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Amsterdam’s Finest Museum

In Amsterdam, no matter what they say, everything is nearby. If the traveller’s pretension is to observe the city in a calmed way, the best way of doing so is on foot.

Nonetheless, Amsterdam’s local company of transports decided some years ago to establish the streetcar’s line number twenty, to help most tourists arrive on time to the wonderful Dutch capital’s most impressive places. In any case, to walk or to take the tramway, specially in springtime, are the best ways to understand the city. However, if you are a romantic, or an ecologist, the most intelligent system is probably to rent a bicycle, which is the most common mean of transport used by Amsterdamer’s.

Especially because in Amsterdam, just beside those streets full of bicycles and cars and parks and pedestrians there are channels. Hundreds of channels. I know this may sound very obvious, but it is not that much. Because in this so Dutch and so small and so beautiful city it is not so easy to travel on wheels, despite how tidy Northern Europeans may be.

So just imagine that you have taken the option to travel by tramway which is indeed the option I choose whenever I have this dilemma. Just after leaving Amsterdam’s main station (I guess one of the most beautiful buildings in the whole country) the vehicle arrives to an immense avenue and a square named Museums’ Square. It is precisely in that square where the Stedelijk, one of the most important art galleries in the world, which is in Dutch Museum of Modern and Contemporary Art, is to be found. Next to it the traveller can visit the scandalously prodigious Van Gogh Museum, the place where most masterworks of the genial painter are exhibited. Even nearer is the Rijksmuseum, one of the most incredible art galleries in the world is a must-see.

Studying the alternatives, I feel like entering inside the Stedelijk, the Contemporary Art in its pure essence. In this temple, examples can be found of every revolutionary style in the fields of painting, furniture, sculpture, drawing, imagery, photography or graphical design, in all their facets. Amsterdam is a fully alive place. People from all places integrate an interracial liquor which has made her become one of the most open-minded cities in the world. Amsterdam is vanguard, too. On her streets, cosmopolitan interaction and cultural activity are the basis for her unforgettable contrasts.

Well, the Contemporary Art Museum is a gallery which tries to intellectually and deeply shock visitors as much as possible. The museum’s library, for instance, is located in an enormous room, inside a cage sited in the museum’s basement. Once in there, the effect is the following one. You enter the room and turn around the cages. Again and again. You can meet the books, touch them, hit them, burn them if you want… but you cannot read them.

Located chronologically, the paintings exhibited in the museum allow the visitor to estimate the development of art in the last 150 years, departing from the idyllic images of French as Seurat or Monet. Some metres later, Vincent Van Gogh’s colourists images welcome us. However, the presence of Van Gogh in this museum is strictly reduced, as the Van Gogh Museum seems to have the moral monopoly over his work. Later on, cubism is represented by a series of genial works by Picasso or Braque, and Chagall shows us his electric apples and unbelievable colours. We get deeply into the 20th century thanks to Piet Mondrian and Jackson Pollock, with their fast geometries and their immense linens and unattainable paintings, or Andy Warhol looking at us from his sarcasm, and to the most unbelievable masterworks of Newman, De Kooning, Nauman, Merz, Dibbets or the new tendencies in the field of NetArt. However, smaller exhibitions on young artists can also be analysed inside it.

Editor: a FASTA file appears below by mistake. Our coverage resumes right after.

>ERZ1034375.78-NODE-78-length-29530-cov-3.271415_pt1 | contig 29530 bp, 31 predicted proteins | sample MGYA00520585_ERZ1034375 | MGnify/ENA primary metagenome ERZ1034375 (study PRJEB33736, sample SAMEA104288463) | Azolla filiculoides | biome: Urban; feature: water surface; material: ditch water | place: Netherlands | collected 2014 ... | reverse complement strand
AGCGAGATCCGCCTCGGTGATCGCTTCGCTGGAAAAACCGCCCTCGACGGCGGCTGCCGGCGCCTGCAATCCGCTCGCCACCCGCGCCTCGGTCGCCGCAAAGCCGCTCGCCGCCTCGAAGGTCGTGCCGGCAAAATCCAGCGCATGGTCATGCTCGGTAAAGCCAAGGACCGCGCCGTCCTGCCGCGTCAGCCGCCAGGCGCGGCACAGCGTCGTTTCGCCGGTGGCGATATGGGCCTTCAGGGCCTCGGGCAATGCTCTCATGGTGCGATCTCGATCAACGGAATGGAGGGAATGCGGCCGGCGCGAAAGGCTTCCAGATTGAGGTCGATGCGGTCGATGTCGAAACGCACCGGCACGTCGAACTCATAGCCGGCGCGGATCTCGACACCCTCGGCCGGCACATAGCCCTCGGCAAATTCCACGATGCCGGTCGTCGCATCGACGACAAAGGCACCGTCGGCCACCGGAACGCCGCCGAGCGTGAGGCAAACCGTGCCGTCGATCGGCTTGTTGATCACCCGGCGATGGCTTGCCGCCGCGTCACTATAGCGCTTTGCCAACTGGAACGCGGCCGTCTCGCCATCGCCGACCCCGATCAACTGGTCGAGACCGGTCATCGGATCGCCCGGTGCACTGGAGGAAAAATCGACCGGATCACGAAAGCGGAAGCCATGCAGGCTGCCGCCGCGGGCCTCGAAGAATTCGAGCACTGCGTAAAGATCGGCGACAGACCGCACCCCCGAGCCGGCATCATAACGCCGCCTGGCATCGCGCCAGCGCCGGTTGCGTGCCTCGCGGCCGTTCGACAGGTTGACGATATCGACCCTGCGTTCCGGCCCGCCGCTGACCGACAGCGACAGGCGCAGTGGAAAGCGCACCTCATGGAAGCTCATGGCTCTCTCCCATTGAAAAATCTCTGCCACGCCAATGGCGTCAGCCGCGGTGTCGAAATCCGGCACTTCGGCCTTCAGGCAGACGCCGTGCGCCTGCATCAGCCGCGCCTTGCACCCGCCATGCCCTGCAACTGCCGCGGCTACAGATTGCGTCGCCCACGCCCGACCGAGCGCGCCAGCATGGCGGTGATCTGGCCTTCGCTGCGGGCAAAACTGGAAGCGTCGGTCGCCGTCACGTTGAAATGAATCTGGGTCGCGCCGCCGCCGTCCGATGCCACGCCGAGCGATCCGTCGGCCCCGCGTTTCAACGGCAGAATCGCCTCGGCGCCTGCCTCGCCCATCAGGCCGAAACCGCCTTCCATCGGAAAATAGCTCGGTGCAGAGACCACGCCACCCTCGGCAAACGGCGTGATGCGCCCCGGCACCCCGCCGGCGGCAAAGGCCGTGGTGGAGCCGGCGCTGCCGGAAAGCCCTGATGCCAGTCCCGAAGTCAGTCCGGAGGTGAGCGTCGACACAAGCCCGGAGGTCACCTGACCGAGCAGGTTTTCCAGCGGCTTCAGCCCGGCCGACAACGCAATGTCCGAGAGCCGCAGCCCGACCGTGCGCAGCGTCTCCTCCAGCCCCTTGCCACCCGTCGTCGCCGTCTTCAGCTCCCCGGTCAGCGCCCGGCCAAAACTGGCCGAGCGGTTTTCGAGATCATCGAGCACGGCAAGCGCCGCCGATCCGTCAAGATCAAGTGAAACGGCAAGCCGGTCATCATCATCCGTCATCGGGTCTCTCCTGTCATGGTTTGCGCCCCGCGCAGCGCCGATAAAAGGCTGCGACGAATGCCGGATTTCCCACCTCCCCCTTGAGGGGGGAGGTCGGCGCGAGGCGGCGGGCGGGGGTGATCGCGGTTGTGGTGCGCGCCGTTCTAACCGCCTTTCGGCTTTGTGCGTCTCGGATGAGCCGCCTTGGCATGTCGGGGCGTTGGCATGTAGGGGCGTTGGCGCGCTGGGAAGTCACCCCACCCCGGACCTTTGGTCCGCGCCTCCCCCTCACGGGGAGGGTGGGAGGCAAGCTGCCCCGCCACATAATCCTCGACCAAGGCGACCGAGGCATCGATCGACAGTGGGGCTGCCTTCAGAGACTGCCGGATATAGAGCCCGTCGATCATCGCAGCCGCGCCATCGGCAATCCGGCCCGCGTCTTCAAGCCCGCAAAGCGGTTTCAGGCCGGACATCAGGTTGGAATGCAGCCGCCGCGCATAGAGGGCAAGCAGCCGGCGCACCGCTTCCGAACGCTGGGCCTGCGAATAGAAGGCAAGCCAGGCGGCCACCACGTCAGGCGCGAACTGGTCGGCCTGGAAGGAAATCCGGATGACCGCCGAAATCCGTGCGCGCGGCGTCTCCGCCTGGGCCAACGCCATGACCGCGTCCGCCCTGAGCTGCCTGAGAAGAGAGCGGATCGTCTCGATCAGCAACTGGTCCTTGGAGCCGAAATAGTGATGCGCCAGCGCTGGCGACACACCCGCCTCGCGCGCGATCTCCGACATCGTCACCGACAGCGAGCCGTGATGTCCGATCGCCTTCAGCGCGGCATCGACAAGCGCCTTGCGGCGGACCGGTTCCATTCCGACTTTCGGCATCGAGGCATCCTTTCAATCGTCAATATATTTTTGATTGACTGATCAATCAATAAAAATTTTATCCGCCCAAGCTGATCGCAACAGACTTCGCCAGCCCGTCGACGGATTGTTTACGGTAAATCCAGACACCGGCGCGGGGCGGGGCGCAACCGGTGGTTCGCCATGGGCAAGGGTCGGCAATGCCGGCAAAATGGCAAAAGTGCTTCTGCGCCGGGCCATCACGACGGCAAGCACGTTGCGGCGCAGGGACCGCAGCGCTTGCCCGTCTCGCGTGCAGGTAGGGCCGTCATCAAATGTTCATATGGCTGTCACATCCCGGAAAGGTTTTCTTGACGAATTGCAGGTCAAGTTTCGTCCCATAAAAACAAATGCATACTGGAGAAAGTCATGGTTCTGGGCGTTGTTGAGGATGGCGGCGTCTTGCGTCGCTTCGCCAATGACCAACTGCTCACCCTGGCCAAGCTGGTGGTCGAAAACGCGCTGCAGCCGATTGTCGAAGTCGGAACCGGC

The Stedelijk is the museum of controversy. Something like the whole city in all. It is controversial for it represents an authentic break of the aesthetic parameters imagined up to the moment. The controversy is an exhibition made by pieces of the fuselage of old planes painted with red aerosols or linens in targets. At the end, controversy tends to mean vanguard.

One of the blocks of the museum invites to reckon in an environment of tranquillity, a feeling much difficult to obtain in some other museums. The Stedelijk proposes a tour through the alternative tendencies of our moment, so that you might get your own idea of how the future is going to be. This is Stedelijk museum’s magic, opened every day of the year from eleven to five except on January 1st. This museum’s greatest merit is to permit visitors not to say if they like or they do not the works exhibited there, but to throw that question to the air.

It is necessary to take into account that Amsterdam is much more than legalised drugs and progressive music. The waters of its Amstel river take us back to our place in a way that only Munich or Chicago can do. The artistic life of a city tells us a lot about it. So be decided and follow my advice: take streetcar number twenty and when you get to the Museumplein ask for the Stedelijk museum

Indeed, if today is vanguard, this place must be Amsterdam.

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